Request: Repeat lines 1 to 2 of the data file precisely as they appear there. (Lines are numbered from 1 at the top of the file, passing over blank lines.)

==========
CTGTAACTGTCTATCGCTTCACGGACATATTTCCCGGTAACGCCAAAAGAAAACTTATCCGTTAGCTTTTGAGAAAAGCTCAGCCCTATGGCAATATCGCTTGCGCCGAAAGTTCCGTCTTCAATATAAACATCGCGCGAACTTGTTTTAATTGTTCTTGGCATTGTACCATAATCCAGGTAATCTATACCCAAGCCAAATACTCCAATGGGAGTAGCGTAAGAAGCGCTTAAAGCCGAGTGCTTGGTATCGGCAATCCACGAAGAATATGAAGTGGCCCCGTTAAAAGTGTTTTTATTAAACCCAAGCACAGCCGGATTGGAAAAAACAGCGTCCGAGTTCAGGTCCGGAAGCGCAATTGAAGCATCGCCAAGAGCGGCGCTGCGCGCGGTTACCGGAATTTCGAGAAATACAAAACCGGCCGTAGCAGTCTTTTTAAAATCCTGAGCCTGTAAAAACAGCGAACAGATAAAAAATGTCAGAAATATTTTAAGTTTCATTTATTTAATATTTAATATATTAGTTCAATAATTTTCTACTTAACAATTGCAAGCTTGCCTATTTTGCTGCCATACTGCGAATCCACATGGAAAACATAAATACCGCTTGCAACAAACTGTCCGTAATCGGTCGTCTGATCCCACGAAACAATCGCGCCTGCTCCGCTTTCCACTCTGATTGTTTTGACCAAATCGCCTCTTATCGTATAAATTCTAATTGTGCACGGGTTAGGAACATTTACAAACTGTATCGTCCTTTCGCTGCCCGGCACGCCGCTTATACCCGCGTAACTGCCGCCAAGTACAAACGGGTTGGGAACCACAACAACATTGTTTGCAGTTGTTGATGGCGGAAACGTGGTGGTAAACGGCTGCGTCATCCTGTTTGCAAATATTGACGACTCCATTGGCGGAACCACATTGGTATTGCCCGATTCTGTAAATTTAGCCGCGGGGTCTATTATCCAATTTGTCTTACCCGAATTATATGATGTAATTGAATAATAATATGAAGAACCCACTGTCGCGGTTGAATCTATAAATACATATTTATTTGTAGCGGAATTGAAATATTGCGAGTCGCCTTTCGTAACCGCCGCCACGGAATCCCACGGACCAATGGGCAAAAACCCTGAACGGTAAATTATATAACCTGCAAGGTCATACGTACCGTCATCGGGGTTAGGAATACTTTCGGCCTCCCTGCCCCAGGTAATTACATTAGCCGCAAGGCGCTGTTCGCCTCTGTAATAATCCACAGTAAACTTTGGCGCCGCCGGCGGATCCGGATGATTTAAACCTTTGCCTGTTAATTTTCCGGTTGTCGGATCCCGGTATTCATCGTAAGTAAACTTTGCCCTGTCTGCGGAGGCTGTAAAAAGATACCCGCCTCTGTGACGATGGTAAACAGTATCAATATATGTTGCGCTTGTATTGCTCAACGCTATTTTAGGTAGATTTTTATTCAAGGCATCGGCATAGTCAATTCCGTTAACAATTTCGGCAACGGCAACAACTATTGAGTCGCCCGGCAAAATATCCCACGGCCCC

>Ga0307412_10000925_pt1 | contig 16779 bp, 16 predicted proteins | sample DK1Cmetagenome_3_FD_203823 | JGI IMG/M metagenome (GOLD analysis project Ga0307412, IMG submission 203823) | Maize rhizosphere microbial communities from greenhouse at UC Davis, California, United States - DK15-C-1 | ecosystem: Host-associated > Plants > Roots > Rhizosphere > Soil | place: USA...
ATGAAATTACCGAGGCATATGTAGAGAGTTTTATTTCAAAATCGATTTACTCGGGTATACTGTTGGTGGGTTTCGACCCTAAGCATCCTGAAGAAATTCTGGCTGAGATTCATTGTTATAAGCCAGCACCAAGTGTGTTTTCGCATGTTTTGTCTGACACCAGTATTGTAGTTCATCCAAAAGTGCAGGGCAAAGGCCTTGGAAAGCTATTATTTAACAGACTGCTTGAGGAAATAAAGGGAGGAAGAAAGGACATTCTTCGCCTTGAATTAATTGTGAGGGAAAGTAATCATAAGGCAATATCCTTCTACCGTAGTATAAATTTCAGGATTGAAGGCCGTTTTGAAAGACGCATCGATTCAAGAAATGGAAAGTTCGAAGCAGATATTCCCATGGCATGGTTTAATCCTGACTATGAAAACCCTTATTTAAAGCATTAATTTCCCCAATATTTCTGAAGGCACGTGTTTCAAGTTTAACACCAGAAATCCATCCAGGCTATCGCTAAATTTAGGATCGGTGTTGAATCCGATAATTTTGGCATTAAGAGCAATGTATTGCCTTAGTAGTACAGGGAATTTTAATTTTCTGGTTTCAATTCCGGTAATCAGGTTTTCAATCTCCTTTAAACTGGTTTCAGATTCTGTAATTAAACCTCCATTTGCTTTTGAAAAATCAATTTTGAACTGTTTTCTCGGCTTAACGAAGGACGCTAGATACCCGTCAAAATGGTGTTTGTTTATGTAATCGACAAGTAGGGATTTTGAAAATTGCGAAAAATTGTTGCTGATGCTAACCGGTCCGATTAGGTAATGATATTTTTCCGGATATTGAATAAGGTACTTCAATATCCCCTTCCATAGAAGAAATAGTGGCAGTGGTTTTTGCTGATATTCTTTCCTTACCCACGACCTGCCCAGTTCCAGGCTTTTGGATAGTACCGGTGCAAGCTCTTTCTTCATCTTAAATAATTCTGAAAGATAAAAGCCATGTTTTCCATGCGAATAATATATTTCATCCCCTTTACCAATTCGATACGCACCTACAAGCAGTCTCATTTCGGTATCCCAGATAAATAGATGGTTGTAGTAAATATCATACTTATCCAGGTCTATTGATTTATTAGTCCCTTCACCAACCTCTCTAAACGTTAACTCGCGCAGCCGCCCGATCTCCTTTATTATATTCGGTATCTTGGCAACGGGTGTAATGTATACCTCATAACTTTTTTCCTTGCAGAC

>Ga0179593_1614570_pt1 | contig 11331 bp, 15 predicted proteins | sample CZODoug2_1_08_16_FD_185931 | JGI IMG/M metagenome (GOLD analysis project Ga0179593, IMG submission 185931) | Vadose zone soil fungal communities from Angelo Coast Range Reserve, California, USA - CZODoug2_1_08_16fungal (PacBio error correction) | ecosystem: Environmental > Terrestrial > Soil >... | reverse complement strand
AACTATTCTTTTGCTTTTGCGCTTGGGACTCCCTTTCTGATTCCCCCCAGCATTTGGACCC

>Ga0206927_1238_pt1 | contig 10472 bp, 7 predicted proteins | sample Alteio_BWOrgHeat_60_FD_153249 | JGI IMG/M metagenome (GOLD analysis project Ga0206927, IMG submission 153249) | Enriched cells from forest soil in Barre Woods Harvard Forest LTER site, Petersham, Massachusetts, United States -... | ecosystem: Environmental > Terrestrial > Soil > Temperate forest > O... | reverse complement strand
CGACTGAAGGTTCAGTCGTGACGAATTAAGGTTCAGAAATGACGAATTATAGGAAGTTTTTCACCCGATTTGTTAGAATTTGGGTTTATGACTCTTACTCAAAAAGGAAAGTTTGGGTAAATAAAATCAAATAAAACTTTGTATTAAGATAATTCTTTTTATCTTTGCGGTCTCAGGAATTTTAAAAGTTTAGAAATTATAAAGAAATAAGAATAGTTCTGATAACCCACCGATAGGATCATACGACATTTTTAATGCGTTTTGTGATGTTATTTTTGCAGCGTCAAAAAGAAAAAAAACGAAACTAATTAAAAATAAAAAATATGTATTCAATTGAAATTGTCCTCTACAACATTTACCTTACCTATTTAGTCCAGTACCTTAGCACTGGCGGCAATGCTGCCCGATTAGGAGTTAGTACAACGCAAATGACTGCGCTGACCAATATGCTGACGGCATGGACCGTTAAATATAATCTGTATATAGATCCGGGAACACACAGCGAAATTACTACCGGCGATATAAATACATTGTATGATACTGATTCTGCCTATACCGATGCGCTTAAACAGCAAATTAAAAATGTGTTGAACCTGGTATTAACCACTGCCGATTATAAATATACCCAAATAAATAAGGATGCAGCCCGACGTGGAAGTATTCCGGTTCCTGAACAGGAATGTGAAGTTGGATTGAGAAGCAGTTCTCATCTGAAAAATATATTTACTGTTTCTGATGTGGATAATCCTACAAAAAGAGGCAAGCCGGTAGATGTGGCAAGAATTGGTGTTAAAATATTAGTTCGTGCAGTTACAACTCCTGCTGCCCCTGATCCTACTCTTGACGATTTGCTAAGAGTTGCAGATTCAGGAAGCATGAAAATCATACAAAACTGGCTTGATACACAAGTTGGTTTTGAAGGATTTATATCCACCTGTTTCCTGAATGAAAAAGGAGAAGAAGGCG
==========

CTGTAACTGTCTATCGCTTCACGGACATATTTCCCGGTAACGCCAAAAGAAAACTTATCCGTTAGCTTTTGAGAAAAGCTCAGCCCTATGGCAATATCGCTTGCGCCGAAAGTTCCGTCTTCAATATAAACATCGCGCGAACTTGTTTTAATTGTTCTTGGCATTGTACCATAATCCAGGTAATCTATACCCAAGCCAAATACTCCAATGGGAGTAGCGTAAGAAGCGCTTAAAGCCGAGTGCTTGGTATCGGCAATCCACGAAGAATATGAAGTGGCCCCGTTAAAAGTGTTTTTATTAAACCCAAGCACAGCCGGATTGGAAAAAACAGCGTCCGAGTTCAGGTCCGGAAGCGCAATTGAAGCATCGCCAAGAGCGGCGCTGCGCGCGGTTACCGGAATTTCGAGAAATACAAAACCGGCCGTAGCAGTCTTTTTAAAATCCTGAGCCTGTAAAAACAGCGAACAGATAAAAAATGTCAGAAATATTTTAAGTTTCATTTATTTAATATTTAATATATTAGTTCAATAATTTTCTACTTAACAATTGCAAGCTTGCCTATTTTGCTGCCATACTGCGAATCCACATGGAAAACATAAATACCGCTTGCAACAAACTGTCCGTAATCGGTCGTCTGATCCCACGAAACAATCGCGCCTGCTCCGCTTTCCACTCTGATTGTTTTGACCAAATCGCCTCTTATCGTATAAATTCTAATTGTGCACGGGTTAGGAACATTTACAAACTGTATCGTCCTTTCGCTGCCCGGCACGCCGCTTATACCCGCGTAACTGCCGCCAAGTACAAACGGGTTGGGAACCACAACAACATTGTTTGCAGTTGTTGATGGCGGAAACGTGGTGGTAAACGGCTGCGTCATCCTGTTTGCAAATATTGACGACTCCATTGGCGGAACCACATTGGTATTGCCCGATTCTGTAAATTTAGCCGCGGGGTCTATTATCCAATTTGTCTTACCCGAATTATATGATGTAATTGAATAATAATATGAAGAACCCACTGTCGCGGTTGAATCTATAAATACATATTTATTTGTAGCGGAATTGAAATATTGCGAGTCGCCTTTCGTAACCGCCGCCACGGAATCCCACGGACCAATGGGCAAAAACCCTGAACGGTAAATTATATAACCTGCAAGGTCATACGTACCGTCATCGGGGTTAGGAATACTTTCGGCCTCCCTGCCCCAGGTAATTACATTAGCCGCAAGGCGCTGTTCGCCTCTGTAATAATCCACAGTAAACTTTGGCGCCGCCGGCGGATCCGGATGATTTAAACCTTTGCCTGTTAATTTTCCGGTTGTCGGATCCCGGTATTCATCGTAAGTAAACTTTGCCCTGTCTGCGGAGGCTGTAAAAAGATACCCGCCTCTGTGACGATGGTAAACAGTATCAATATATGTTGCGCTTGTATTGCTCAACGCTATTTTAGGTAGATTTTTATTCAAGGCATCGGCATAGTCAATTCCGTTAACAATTTCGGCAACGGCAACAACTATTGAGTCGCCCGGCAAAATATCCCACGGCCCC

>Ga0307412_10000925_pt1 | contig 16779 bp, 16 predicted proteins | sample DK1Cmetagenome_3_FD_203823 | JGI IMG/M metagenome (GOLD analysis project Ga0307412, IMG submission 203823) | Maize rhizosphere microbial communities from greenhouse at UC Davis, California, United States - DK15-C-1 | ecosystem: Host-associated > Plants > Roots > Rhizosphere > Soil | place: USA...